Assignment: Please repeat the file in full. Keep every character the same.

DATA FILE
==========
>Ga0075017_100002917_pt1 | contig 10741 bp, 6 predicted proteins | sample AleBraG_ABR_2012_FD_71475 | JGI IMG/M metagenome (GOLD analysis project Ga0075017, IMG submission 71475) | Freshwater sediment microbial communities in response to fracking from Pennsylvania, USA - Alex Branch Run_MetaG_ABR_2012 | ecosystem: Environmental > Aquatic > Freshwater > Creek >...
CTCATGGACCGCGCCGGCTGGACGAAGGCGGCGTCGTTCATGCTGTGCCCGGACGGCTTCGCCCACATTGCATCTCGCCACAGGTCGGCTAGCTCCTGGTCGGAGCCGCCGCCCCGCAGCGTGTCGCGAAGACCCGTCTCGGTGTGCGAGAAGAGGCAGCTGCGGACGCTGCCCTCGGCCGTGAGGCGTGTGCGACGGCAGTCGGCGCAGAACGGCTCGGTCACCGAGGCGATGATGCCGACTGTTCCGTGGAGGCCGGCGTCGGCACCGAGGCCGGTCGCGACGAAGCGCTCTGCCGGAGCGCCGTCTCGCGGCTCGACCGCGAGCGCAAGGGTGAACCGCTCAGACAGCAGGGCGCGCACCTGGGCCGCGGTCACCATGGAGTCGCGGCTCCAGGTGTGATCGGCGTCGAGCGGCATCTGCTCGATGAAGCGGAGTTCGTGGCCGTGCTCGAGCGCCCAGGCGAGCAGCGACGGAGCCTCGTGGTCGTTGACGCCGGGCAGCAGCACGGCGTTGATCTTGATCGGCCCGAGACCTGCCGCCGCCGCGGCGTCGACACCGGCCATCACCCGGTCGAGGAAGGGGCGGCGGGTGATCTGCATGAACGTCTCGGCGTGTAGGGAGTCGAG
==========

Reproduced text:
>Ga0075017_100002917_pt1 | contig 10741 bp, 6 predicted proteins | sample AleBraG_ABR_2012_FD_71475 | JGI IMG/M metagenome (GOLD analysis project Ga0075017, IMG submission 71475) | Freshwater sediment microbial communities in response to fracking from Pennsylvania, USA - Alex Branch Run_MetaG_ABR_2012 | ecosystem: Environmental > Aquatic > Freshwater > Creek >...
CTCATGGACCGCGCCGGCTGGACGAAGGCGGCGTCGTTCATGCTGTGCCCGGACGGCTTCGCCCACATTGCATCTCGCCACAGGTCGGCTAGCTCCTGGTCGGAGCCGCCGCCCCGCAGCGTGTCGCGAAGACCCGTCTCGGTGTGCGAGAAGAGGCAGCTGCGGACGCTGCCCTCGGCCGTGAGGCGTGTGCGACGGCAGTCGGCGCAGAACGGCTCGGTCACCGAGGCGATGATGCCGACTGTTCCGTGGAGGCCGGCGTCGGCACCGAGGCCGGTCGCGACGAAGCGCTCTGCCGGAGCGCCGTCTCGCGGCTCGACCGCGAGCGCAAGGGTGAACCGCTCAGACAGCAGGGCGCGCACCTGGGCCGCGGTCACCATGGAGTCGCGGCTCCAGGTGTGATCGGCGTCGAGCGGCATCTGCTCGATGAAGCGGAGTTCGTGGCCGTGCTCGAGCGCCCAGGCGAGCAGCGACGGAGCCTCGTGGTCGTTGACGCCGGGCAGCAGCACGGCGTTGATCTTGATCGGCCCGAGACCTGCCGCCGCCGCGGCGTCGACACCGGCCATCACCCGGTCGAGGAAGGGGCGGCGGGTGATCTGCATGAACGTCTCGGCGTGTAGGGAGTCGAG